Beginning with Switzerland and Bermuda after World War I, little countries with stable governments and strong currencies but scant job-producing resources have gone into the offshore banking business.
The Organisation for Economic Co-operation and Development, a Paris-based research and policy group that monitors banking practices around the world, lists Andorra, Liechtenstein and Monaco as "uncooperative tax havens."
In tax havens, low -- or nonexistent -- taxes and obfuscating banking practices attract rich retirees, corporations and holders of anonymous bank accounts who avoid heavy taxation in their home countries by investing there.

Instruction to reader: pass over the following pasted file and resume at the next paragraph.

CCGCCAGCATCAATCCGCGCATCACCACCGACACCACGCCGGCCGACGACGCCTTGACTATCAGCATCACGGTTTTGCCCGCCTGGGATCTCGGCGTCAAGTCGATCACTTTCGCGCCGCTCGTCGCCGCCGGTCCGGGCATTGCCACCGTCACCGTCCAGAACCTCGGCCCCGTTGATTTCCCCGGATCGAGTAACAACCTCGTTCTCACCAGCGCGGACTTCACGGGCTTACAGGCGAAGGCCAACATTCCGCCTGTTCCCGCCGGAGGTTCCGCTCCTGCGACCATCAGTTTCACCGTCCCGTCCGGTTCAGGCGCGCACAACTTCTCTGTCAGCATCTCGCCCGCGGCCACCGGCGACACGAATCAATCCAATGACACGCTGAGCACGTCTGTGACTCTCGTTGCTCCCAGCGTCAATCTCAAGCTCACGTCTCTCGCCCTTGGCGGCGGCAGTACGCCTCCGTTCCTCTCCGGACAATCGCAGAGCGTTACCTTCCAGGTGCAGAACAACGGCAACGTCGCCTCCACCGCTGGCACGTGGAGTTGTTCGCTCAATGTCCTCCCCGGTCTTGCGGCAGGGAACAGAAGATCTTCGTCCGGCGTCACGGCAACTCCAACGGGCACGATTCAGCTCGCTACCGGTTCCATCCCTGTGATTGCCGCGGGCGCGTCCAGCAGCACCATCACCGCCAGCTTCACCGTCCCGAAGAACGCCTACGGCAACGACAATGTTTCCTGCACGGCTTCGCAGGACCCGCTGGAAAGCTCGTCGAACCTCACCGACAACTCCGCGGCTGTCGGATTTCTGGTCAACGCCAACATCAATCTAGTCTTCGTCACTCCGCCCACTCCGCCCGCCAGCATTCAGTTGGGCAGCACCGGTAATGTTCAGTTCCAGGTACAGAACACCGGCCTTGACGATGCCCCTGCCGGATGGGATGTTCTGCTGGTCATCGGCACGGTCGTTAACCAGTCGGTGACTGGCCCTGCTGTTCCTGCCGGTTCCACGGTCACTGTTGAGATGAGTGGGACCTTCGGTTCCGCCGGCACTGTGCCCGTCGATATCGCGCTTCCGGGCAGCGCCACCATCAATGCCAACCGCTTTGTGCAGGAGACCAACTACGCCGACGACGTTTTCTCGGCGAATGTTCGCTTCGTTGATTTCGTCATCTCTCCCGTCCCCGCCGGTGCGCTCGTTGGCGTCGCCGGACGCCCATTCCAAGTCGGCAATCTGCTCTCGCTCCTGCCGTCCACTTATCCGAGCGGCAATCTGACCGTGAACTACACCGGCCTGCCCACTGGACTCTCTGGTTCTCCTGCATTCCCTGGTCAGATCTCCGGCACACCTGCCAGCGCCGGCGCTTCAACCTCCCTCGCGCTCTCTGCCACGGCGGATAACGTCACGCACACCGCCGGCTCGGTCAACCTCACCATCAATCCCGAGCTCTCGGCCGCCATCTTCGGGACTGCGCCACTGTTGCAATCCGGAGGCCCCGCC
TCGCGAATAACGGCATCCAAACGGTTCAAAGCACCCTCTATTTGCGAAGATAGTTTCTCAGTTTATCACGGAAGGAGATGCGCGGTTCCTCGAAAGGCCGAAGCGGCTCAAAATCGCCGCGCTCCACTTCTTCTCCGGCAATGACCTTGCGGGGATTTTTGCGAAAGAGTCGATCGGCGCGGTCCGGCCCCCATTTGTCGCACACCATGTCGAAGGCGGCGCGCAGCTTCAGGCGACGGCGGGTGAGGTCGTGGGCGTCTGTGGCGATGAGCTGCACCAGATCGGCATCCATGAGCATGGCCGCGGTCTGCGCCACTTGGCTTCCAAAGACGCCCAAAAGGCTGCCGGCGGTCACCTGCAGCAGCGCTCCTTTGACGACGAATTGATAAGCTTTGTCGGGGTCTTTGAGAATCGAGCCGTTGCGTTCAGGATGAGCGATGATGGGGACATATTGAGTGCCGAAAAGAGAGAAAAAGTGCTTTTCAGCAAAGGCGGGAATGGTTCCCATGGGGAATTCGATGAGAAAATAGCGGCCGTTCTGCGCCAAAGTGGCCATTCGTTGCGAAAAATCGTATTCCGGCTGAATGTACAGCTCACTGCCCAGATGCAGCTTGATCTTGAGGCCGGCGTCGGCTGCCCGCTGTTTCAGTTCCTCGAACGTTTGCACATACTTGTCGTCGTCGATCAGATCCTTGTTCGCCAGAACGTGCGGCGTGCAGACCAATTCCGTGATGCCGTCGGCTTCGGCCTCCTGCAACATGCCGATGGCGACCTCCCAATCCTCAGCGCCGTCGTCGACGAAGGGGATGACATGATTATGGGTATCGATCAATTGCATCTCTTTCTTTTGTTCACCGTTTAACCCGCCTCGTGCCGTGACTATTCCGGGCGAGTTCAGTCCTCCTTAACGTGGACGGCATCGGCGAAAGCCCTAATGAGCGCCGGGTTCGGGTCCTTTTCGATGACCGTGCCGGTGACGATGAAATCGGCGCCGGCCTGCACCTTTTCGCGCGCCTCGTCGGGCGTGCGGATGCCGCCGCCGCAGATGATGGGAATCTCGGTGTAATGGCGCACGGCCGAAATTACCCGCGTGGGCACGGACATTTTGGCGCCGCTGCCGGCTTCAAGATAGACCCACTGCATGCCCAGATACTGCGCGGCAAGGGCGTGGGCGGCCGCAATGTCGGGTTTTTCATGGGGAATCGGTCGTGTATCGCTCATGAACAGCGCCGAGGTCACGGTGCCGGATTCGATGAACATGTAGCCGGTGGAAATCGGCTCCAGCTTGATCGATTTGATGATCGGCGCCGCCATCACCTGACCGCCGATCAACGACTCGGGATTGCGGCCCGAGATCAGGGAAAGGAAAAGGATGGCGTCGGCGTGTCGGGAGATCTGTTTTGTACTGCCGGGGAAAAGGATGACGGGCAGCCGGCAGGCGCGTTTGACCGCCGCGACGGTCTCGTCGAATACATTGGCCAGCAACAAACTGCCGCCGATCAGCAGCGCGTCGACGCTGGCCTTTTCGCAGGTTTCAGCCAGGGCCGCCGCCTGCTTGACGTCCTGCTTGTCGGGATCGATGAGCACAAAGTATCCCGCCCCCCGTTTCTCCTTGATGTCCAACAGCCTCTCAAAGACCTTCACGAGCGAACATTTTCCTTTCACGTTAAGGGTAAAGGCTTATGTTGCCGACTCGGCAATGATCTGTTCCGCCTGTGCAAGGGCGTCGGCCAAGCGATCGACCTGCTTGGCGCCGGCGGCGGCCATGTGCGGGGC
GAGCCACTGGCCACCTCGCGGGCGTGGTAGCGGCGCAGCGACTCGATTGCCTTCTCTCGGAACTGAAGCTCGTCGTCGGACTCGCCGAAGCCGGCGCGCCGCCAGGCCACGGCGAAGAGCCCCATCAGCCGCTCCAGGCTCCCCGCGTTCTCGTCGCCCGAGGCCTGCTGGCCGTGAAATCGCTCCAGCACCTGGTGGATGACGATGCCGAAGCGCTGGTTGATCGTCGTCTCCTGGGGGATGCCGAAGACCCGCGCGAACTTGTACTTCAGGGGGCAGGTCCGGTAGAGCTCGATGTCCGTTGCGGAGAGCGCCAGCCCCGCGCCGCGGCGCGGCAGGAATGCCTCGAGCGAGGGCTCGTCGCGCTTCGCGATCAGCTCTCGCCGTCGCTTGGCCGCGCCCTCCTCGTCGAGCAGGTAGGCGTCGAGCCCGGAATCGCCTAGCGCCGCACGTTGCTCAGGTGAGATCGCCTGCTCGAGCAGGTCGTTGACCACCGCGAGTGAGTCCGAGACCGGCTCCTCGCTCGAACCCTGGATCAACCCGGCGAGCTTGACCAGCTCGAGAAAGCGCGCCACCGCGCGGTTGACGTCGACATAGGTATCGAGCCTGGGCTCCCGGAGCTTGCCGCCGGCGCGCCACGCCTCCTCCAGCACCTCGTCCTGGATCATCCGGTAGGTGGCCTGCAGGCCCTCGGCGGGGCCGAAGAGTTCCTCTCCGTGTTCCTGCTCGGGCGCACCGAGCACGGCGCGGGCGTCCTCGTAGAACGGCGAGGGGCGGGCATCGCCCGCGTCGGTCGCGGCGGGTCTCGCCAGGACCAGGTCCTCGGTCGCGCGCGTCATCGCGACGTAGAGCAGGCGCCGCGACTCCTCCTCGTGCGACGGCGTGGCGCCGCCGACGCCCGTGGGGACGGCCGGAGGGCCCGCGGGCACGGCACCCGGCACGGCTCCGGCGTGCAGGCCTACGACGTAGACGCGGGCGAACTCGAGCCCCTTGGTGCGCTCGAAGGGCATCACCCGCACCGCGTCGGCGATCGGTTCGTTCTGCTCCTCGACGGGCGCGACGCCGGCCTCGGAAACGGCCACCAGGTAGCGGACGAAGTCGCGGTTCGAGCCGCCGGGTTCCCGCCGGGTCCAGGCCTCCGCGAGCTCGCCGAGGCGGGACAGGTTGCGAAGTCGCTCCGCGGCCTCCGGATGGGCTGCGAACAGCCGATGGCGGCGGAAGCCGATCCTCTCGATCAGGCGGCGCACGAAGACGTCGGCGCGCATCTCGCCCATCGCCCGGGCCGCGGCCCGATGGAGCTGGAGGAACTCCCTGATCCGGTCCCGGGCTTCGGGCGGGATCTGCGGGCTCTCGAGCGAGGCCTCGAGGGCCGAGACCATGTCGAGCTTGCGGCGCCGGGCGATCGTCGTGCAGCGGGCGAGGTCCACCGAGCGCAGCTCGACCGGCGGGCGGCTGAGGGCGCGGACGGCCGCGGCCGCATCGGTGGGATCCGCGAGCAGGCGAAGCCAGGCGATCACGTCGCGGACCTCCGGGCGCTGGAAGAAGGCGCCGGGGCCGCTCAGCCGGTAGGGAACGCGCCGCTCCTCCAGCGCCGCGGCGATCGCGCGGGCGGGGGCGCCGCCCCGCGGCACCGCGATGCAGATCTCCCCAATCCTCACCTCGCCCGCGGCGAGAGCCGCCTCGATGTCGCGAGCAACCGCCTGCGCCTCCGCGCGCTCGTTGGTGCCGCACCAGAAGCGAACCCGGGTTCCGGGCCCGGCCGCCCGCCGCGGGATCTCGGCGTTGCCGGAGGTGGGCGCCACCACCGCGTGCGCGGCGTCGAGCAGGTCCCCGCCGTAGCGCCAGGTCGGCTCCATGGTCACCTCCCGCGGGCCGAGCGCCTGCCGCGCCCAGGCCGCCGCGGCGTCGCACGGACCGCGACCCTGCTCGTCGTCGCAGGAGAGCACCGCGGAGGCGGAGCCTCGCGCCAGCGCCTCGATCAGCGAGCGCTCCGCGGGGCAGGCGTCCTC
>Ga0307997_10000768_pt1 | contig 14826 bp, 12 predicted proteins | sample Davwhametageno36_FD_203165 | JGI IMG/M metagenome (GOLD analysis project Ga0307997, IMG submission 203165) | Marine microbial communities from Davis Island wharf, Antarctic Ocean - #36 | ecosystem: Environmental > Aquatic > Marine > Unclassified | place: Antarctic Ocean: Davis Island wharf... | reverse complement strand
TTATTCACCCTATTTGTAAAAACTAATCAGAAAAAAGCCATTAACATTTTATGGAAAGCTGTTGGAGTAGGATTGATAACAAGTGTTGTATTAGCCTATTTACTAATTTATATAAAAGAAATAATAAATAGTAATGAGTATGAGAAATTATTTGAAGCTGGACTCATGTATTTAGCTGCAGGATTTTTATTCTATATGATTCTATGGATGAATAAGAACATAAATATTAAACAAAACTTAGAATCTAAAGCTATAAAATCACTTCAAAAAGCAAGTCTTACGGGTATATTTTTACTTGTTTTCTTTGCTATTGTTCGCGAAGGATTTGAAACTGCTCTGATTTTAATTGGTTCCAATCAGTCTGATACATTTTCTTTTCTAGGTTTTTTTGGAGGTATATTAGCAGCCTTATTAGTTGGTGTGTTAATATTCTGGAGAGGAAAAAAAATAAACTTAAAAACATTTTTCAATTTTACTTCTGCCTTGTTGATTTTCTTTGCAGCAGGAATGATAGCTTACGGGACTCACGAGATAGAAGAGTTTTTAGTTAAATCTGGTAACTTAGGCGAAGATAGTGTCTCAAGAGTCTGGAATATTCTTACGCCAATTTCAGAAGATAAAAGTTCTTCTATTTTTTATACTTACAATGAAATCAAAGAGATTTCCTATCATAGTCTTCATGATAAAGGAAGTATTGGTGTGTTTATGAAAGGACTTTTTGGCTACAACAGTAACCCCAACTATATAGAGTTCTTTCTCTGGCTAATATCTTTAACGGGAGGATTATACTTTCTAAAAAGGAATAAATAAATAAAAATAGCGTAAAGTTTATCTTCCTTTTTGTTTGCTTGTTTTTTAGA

Every nation has the right to set its own tax policy, resulting in variations that promote banking sector competition. But problems arise when tax havens won't share information about investors with tax officials from other countries, resulting in an estimated $100-billion-a-year tax-revenue loss in the U.S. alone.
In 2002, a tax evasion scandal hit Liechtenstein when a former employee of one of the principality's major banks sold a list of more than 1,000 investors, thought to be big-time tax evaders, to the German government, which then shared it with the U.S. The informer, now in hiding, is wanted by Interpol for theft and Liechtenstein has accused Germany of espionage.